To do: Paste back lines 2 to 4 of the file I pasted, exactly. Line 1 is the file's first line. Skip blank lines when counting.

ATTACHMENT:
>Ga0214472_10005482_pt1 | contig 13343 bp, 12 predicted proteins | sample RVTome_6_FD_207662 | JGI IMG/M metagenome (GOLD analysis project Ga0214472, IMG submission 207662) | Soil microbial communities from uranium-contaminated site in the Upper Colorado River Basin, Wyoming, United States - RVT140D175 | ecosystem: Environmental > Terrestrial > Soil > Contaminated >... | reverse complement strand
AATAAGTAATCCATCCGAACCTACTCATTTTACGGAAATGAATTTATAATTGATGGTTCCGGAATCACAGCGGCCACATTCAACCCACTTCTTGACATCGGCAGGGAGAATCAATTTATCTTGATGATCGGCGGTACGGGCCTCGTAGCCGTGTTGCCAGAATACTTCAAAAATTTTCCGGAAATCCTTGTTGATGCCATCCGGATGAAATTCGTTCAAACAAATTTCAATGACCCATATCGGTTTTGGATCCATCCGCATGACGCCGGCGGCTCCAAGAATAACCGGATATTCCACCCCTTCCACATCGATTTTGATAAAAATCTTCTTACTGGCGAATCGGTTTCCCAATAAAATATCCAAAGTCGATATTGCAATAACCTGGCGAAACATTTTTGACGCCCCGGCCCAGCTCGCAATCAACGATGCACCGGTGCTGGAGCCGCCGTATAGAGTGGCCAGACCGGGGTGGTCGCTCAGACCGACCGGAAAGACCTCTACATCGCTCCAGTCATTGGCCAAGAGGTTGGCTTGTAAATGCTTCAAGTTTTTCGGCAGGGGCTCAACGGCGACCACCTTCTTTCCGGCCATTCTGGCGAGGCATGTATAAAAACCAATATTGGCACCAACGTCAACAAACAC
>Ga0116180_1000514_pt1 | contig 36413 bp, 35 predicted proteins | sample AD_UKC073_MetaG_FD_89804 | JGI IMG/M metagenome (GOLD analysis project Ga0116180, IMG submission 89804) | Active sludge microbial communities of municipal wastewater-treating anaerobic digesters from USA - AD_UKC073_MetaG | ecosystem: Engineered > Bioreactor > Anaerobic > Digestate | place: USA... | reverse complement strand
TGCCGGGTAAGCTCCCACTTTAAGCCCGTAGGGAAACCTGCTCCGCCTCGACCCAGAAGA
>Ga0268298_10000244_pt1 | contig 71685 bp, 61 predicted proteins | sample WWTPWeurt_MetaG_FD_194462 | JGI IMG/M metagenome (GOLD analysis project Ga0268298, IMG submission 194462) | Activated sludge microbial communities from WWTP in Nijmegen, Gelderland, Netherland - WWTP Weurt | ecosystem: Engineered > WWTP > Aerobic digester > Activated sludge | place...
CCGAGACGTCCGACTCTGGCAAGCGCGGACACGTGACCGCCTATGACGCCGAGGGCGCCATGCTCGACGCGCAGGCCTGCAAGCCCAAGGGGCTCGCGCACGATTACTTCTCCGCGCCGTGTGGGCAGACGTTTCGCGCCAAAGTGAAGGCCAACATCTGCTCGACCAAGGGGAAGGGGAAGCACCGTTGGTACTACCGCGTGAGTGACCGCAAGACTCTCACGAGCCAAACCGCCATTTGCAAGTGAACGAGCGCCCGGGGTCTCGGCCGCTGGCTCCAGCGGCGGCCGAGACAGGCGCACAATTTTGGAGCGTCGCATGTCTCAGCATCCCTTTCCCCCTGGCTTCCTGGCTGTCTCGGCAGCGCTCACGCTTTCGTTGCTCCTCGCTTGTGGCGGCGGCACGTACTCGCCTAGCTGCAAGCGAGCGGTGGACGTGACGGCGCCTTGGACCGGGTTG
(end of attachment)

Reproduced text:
AATAAGTAATCCATCCGAACCTACTCATTTTACGGAAATGAATTTATAATTGATGGTTCCGGAATCACAGCGGCCACATTCAACCCACTTCTTGACATCGGCAGGGAGAATCAATTTATCTTGATGATCGGCGGTACGGGCCTCGTAGCCGTGTTGCCAGAATACTTCAAAAATTTTCCGGAAATCCTTGTTGATGCCATCCGGATGAAATTCGTTCAAACAAATTTCAATGACCCATATCGGTTTTGGATCCATCCGCATGACGCCGGCGGCTCCAAGAATAACCGGATATTCCACCCCTTCCACATCGATTTTGATAAAAATCTTCTTACTGGCGAATCGGTTTCCCAATAAAATATCCAAAGTCGATATTGCAATAACCTGGCGAAACATTTTTGACGCCCCGGCCCAGCTCGCAATCAACGATGCACCGGTGCTGGAGCCGCCGTATAGAGTGGCCAGACCGGGGTGGTCGCTCAGACCGACCGGAAAGACCTCTACATCGCTCCAGTCATTGGCCAAGAGGTTGGCTTGTAAATGCTTCAAGTTTTTCGGCAGGGGCTCAACGGCGACCACCTTCTTTCCGGCCATTCTGGCGAGGCATGTATAAAAACCAATATTGGCACCAACGTCAACAAACAC
>Ga0116180_1000514_pt1 | contig 36413 bp, 35 predicted proteins | sample AD_UKC073_MetaG_FD_89804 | JGI IMG/M metagenome (GOLD analysis project Ga0116180, IMG submission 89804) | Active sludge microbial communities of municipal wastewater-treating anaerobic digesters from USA - AD_UKC073_MetaG | ecosystem: Engineered > Bioreactor > Anaerobic > Digestate | place: USA... | reverse complement strand
TGCCGGGTAAGCTCCCACTTTAAGCCCGTAGGGAAACCTGCTCCGCCTCGACCCAGAAGA